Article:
Sustainable fish are in right now in Britain. While organic food has seen a slump in sales since the recession – the public seemingly hold such values less highly when money is less readily available – sustainable fish has soared.
A study by the Co-op last year found that sales of organic food in supermarkets was down 21% from its £1.9bn high in 2008, but sustainable fish sales more than quadrupled in the same period, from £69m to £292m.
There are a number of possible reasons for this.
A number of high-profile campaigns from celebrity chefs have helped bring awareness to the issues surrounding sourcing fish. Raymond Blanc has chaired national forums and written on the topic, while Hugh Fearnley-Whittenstall has produced several programmes for Channel 4 that have brought the message to a mainstream audience.
Supermarkets have also successfully taken sustainable fish to their shelves (as the above figures show), so much so that they make up a healthy percentage of the stock of many companies.
Which brings us on to fast food.
There has often been an imagined jarring or juxtaposition between ethical food and fast food. Some firms have bucked this trend – Chipotle in America was one early example – but now McDonalds is threatening to smash the conception for good.
Fast to last
The fast food giant agreed at the start of the year to make the fish in all of its Filet ‘O’ Fish burgers in America sustainably-sourced produce, in addition to its European restaurants.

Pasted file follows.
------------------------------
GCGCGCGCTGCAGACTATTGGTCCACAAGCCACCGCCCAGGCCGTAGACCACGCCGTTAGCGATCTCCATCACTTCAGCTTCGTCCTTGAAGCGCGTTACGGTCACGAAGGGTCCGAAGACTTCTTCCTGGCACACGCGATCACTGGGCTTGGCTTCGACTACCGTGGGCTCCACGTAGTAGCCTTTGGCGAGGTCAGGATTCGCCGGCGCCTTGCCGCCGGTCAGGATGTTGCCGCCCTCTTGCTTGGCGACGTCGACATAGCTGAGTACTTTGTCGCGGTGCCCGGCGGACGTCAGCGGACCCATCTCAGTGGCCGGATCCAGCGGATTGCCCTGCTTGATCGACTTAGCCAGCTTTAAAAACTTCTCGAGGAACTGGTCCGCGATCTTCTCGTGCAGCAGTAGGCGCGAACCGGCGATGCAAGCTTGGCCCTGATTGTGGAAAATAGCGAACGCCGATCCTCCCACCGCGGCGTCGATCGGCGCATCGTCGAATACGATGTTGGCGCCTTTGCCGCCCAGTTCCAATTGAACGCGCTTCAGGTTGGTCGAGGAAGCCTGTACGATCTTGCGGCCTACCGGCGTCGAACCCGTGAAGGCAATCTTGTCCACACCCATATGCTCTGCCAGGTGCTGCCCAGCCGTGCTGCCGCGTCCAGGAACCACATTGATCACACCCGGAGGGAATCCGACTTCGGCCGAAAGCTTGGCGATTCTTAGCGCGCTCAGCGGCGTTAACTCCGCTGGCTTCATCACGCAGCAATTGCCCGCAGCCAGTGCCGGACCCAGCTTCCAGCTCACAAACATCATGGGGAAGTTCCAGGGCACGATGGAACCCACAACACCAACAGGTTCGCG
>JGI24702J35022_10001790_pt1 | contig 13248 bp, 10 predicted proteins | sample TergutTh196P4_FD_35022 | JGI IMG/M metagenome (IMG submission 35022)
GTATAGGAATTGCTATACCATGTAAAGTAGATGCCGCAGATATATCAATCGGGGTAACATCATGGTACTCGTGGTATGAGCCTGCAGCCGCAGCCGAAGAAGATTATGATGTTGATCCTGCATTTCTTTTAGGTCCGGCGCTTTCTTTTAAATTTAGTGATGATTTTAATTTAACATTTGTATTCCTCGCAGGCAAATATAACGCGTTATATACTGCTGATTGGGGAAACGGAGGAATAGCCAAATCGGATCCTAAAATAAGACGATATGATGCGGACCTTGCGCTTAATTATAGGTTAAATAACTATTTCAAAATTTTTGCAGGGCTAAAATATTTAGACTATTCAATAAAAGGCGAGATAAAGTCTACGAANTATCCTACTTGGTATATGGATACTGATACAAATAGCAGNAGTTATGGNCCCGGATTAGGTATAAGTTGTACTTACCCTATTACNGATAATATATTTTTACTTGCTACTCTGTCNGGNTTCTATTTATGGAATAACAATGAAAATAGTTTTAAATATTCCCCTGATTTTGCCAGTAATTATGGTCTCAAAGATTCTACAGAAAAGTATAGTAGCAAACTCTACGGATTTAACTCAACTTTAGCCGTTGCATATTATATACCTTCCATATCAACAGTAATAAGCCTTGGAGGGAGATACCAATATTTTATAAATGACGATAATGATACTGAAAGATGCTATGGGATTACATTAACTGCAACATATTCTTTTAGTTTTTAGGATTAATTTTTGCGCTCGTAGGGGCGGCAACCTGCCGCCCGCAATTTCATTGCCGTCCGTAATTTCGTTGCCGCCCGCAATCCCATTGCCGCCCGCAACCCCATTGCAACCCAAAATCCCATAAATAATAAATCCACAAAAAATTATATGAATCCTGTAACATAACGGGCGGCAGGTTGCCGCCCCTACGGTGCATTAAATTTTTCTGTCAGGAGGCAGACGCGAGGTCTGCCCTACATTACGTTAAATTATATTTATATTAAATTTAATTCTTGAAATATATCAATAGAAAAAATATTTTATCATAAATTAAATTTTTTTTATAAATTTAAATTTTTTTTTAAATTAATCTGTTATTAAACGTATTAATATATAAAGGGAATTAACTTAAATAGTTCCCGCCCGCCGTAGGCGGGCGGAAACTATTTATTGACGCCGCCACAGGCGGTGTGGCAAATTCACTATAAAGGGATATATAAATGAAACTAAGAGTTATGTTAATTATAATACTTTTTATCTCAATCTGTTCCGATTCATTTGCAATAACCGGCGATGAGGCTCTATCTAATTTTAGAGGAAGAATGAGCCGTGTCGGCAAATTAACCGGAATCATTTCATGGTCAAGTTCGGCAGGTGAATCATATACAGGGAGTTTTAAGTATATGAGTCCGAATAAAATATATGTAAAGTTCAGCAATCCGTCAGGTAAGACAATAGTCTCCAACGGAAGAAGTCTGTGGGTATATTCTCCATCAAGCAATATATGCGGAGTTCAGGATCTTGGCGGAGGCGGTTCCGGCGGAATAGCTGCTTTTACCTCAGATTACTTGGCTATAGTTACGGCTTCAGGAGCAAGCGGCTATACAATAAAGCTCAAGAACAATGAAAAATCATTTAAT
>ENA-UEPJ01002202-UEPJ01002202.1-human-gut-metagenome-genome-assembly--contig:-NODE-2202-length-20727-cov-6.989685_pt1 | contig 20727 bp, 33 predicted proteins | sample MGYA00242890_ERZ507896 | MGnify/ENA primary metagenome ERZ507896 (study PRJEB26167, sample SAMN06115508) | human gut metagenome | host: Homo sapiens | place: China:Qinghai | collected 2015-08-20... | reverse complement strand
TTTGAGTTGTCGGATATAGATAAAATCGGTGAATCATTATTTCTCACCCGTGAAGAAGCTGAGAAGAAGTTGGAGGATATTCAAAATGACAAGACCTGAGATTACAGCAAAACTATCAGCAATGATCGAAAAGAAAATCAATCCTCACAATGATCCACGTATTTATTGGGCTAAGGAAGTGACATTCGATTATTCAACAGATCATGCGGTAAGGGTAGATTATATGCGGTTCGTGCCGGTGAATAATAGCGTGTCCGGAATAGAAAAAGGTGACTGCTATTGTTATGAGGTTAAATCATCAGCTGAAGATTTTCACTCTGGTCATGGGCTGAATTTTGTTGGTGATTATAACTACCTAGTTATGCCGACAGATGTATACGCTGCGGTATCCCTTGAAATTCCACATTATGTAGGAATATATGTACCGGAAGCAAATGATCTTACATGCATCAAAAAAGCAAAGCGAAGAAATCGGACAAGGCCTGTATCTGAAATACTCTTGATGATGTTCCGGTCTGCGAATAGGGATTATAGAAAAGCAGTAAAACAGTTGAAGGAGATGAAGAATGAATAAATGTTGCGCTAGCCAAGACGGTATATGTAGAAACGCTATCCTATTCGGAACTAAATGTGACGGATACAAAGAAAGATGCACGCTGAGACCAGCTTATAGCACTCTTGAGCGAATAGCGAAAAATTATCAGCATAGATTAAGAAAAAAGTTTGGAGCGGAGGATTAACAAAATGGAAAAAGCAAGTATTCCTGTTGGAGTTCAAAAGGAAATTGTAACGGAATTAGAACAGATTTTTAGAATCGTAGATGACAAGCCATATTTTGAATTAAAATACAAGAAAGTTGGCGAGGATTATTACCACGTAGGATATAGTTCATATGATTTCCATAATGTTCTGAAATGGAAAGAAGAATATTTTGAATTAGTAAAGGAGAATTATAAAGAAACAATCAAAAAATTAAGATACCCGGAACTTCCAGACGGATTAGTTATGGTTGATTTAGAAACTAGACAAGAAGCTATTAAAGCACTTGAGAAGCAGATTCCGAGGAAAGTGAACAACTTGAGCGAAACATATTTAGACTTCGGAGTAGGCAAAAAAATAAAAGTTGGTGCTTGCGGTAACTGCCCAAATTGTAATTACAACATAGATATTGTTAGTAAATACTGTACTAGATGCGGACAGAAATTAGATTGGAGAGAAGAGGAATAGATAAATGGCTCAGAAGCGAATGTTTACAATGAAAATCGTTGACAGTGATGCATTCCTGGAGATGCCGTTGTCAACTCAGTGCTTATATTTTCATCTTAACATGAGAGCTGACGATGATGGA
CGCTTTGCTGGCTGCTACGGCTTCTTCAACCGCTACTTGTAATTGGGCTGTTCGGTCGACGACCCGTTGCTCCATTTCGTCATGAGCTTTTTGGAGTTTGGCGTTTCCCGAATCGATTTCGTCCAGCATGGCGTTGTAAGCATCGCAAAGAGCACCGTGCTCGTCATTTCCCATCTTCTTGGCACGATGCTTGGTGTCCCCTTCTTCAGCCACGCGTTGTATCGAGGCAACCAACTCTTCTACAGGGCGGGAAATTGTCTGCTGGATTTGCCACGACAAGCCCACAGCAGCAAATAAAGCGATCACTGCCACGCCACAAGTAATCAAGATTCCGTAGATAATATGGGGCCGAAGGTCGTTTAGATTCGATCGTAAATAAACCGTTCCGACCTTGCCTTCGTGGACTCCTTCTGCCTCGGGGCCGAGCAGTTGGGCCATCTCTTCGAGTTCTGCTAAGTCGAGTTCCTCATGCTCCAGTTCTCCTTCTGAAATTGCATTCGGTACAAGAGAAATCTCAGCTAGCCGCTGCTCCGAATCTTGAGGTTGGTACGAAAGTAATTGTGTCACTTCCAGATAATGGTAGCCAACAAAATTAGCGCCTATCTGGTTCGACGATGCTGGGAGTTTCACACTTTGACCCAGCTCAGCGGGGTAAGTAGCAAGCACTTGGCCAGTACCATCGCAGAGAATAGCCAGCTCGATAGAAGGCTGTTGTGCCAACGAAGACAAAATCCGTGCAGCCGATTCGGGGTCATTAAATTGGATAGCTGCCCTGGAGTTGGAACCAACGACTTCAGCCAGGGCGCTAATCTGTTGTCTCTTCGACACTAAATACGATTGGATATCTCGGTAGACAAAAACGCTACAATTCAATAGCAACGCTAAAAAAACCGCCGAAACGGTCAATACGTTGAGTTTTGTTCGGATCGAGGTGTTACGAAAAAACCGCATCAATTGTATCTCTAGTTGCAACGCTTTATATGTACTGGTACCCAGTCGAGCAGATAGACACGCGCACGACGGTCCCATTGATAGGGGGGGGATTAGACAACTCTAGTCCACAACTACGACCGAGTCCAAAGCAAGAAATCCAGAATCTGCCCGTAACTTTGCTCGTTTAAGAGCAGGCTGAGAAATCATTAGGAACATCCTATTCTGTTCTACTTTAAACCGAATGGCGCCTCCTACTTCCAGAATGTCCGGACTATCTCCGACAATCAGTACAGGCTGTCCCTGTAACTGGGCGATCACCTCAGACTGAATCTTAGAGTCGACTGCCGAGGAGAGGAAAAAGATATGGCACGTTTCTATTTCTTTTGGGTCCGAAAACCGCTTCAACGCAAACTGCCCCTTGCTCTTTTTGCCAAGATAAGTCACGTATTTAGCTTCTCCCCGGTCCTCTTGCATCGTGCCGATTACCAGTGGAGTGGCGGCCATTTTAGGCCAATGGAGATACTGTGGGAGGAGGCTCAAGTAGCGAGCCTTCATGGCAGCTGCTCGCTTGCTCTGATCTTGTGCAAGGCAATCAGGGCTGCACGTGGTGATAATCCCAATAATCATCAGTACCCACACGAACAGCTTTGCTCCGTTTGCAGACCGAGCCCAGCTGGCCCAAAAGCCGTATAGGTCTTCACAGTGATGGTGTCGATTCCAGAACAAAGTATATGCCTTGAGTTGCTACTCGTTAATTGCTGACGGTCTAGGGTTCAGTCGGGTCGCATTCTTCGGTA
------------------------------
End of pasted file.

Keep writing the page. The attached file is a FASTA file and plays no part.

This is obviously a huge coup for the sustainable market, as it catapults it firmly into the mainstream. But is it good in the long term?
A few months ago I wrote about how large companies had hijacked the Fairtrade message, so while profits were soaring and produce was being bought by the masses, this was largely down to the absence of thinking about the issues, a far cry from the original purpose of Fairtrade.
With sustainable fishing, this arguably doesn’t matter as much: as long as the decline of fish populations slows as more people change their methods, its a positive outcome.
However, is there a danger such a giant company as McDonalds committing to sustainable produce could harm it?
The very premise of sustainable fishing is to harvest fish at a sustainable rate so that populations do not dramatically decrease; if McDonalds are harvesting enough Alaskan pollock to feed their millions of customers every year, it only serves to feed sceptics of sustainable food such as Daniel Pauly that it doesn’t solve the problem of declining fish levels.
Obviously, some fish are more popular than other and so the lists provided by groups such as Sustainable Fish City advising on the best fish to eat change with consumption trends. Not all fish are identical though, and whether we would accept a change from Alaskan pollock to a different fish for the purposes of sustainability remains to be seen.
This piece isn’t meant to be negative in tone, and McDonalds should be commended for their commitment to the environment.
It will certainly be a challenge though to see how the mass consumerism of a major food retailer marries with the idea of conserving fish populations.
Have your own thoughts on sustainable fishery and the problems it faces? Get in touch and let us know.